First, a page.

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Fellow Senators give Menendez breathing room

The news media is circling New Jersey Sen. Bob Menendez over a series of ethics allegations, but fellow lawmakers on both sides of the aisle are giving him some breathing room.

Fellow Senators give Menendez breathing room

 FILE - In this Jan. 28, 2013 file photo, Sen. Robert Menendez, D-N.J. speaks on Capitol Hill in Washington. Menendez´s office says he traveled on a plane owned by a Florida physician who is a friend and political donor, but denied that the senator had engaged with prostitutes in the Dominican Republic. (AP Photo/J. Scott Applewhite, File)
FILE - In this Jan. 28, 2013 file photo, Sen. Robert Menendez, D-N.J. speaks on Capitol Hill in Washington. Menendez's office says he traveled on a plane owned by a Florida physician who is a friend and political donor, but denied that the senator had engaged with prostitutes in the Dominican Republic. (AP Photo/J. Scott Applewhite, File)

WASHINGTON -- The news media is circling New Jersey Sen. Bob Menendez over a series of ethics allegations, but fellow lawmakers on both sides of the aisle are giving him some breathing room.

Eight senators over the past two days either said Menendez deserves to remain the chair of the Senate Foreign Relations Committee or declined to take a stand on the questions raised in news reports about Menendez’s interventions on behalf of South Florida eye doctor Salomon Melgen, a friend and donor.

A New York Times editorial Saturday called for Menendez, a Democrat, to at least temporarily step down as the ethics committee looks into the issue, but no fellow Senators would go that far.

“Indications in the press are that the ethics committee is taking a look at those questions and that’s - let that process play out,” said Sen. Bob Casey (D., Pa.), a member of the foreign relations committee.

“That is an issue that is between him and his Democrat colleagues, certainly not us,” said Sen. John McCain (R., Ariz.), another committee member. “ I don’t know enough about the issue. All I know really is what I read in the periodicals ... we have an ethics committee and he’s of a different party, so I don’t have any reason to make a judgement.”

Those themes were repeated over and over by various members of the foreign relations committee and Senate leaders. They indicate that the issues raised so far have not risen to a level that fellow lawmakers feel they have to distance themselves from Menendez.

Sen. Bob Corker (R., Tenn.), the top Republican on the panel that Menendez just recently took over as chairman, said “I don’t know enough of the details to even comment on it ... things like this take their course through the ethics committee.”

Senate Majority Leader Harry Reid (D., Nev.), the top Senate official, said the “ethics committee has it” and “I'm talking about it no more.”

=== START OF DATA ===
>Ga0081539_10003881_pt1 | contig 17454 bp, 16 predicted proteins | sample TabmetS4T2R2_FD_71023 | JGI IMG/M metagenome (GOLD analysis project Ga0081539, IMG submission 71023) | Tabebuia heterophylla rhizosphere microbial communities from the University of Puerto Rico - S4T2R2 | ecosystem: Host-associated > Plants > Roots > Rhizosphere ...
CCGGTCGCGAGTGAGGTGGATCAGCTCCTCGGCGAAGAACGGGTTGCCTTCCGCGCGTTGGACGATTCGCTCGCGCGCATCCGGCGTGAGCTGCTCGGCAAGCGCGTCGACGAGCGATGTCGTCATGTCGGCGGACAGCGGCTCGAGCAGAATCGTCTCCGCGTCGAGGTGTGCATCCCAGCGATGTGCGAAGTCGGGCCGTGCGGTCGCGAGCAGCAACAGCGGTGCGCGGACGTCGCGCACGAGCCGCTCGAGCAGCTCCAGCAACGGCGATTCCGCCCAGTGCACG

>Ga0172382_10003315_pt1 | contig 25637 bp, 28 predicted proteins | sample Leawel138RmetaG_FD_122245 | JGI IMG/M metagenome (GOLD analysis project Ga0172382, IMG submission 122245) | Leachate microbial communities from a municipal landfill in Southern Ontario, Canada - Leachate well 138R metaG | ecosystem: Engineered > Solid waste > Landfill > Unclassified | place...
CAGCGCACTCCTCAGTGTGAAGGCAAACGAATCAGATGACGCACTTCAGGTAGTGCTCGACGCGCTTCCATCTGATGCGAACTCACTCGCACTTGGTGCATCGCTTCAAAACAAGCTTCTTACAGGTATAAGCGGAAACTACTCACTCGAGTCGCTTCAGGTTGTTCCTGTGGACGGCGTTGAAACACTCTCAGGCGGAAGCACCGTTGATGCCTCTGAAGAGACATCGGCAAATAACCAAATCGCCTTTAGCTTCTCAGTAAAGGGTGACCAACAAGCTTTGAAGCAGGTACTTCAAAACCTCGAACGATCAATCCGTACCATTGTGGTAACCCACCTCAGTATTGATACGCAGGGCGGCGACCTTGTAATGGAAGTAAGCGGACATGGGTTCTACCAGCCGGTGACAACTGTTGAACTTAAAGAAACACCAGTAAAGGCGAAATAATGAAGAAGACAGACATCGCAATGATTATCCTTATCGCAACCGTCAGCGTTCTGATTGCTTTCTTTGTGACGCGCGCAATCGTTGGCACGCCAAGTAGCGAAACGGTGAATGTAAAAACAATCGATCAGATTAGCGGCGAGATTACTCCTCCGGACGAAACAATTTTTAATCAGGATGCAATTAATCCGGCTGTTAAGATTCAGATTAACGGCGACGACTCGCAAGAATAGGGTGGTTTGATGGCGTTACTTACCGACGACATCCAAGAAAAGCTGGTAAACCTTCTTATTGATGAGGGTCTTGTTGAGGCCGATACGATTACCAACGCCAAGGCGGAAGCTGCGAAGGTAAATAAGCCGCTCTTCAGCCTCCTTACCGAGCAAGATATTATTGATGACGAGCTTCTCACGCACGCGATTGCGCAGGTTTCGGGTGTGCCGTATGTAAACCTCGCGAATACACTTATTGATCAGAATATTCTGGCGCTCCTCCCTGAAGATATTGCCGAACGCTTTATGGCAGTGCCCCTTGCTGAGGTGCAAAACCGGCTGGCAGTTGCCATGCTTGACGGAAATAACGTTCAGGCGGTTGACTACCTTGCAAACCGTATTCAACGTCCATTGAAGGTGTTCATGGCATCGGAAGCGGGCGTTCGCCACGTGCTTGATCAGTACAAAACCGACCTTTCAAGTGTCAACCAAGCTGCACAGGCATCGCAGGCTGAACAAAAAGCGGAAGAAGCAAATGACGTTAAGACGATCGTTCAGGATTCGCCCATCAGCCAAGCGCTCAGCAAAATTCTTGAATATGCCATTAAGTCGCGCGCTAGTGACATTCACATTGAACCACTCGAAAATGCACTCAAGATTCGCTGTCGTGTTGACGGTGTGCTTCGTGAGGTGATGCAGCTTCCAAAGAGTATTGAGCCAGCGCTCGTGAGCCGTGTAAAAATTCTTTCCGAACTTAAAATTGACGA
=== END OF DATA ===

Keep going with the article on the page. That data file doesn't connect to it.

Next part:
Sen. Rand Paul (R., Ky.), another foreign relations committee member said, “I’m just not going to make any comment one way or the other.”

“When you’re talking about someone’s reputation and personality I hate to give a comment when I don’t know if what people are saying is true or not,” Paul said.

Sen. Barbara Boxer (D., Ca.), who sits on the foreign relations panel and chairs the ethics committee, said “Sen. Menendez is chairman of the foreign relations committee and I will judge his performance and he’s doing a good job on that. His other issues you have to ask him about.”

As to the ethics inquiry she said, “I don’t comment on any complaint.”

Menendez and his aides, according to reports in the Times and Washington Post, have lobbied federal officials on at least two issues on behalf of Melgen: once to aid the doctor in a Medicare billing dispute and once to encourage officials to help Melgen in a dispute over a contract to screen port cargo in the Dominican Republic. Both instances raised questions about the steps Menendez took to help a major donor, though the senator has said “nobody has bought me.”

Menendez took two trips to the Dominican on Melgen's private plane in 2010 and didn't disclose or pay for them for more than two years. He wrote a $58,500 check in January, saying the original failure to pay was an "oversight."

Sen. Jeff Flake (R., Ariz.) declined to comment on the issue while Menendez’s New Jersey colleague, Democrat Frank Lautenberg, backed the under-fire senator.

“Bob Menendez is a good senator and decisions will be made on the review as to whether or not there’s veracity,” Lautenberg said.

Jonathan Tamari
About this blog

Jonathan Tamari is the Inquirer’s Washington correspondent. He writes about the lawmakers, politics and policy that affect Philadelphia, Pennsylvania and New Jersey.

Tamari previously covered the Philadelphia Eagles and the NFL. Before that he worked in Trenton, reporting on the characters and color of New Jersey state government. He lives in Washington.

Reach Jonathan at jtamari@phillynews.com.

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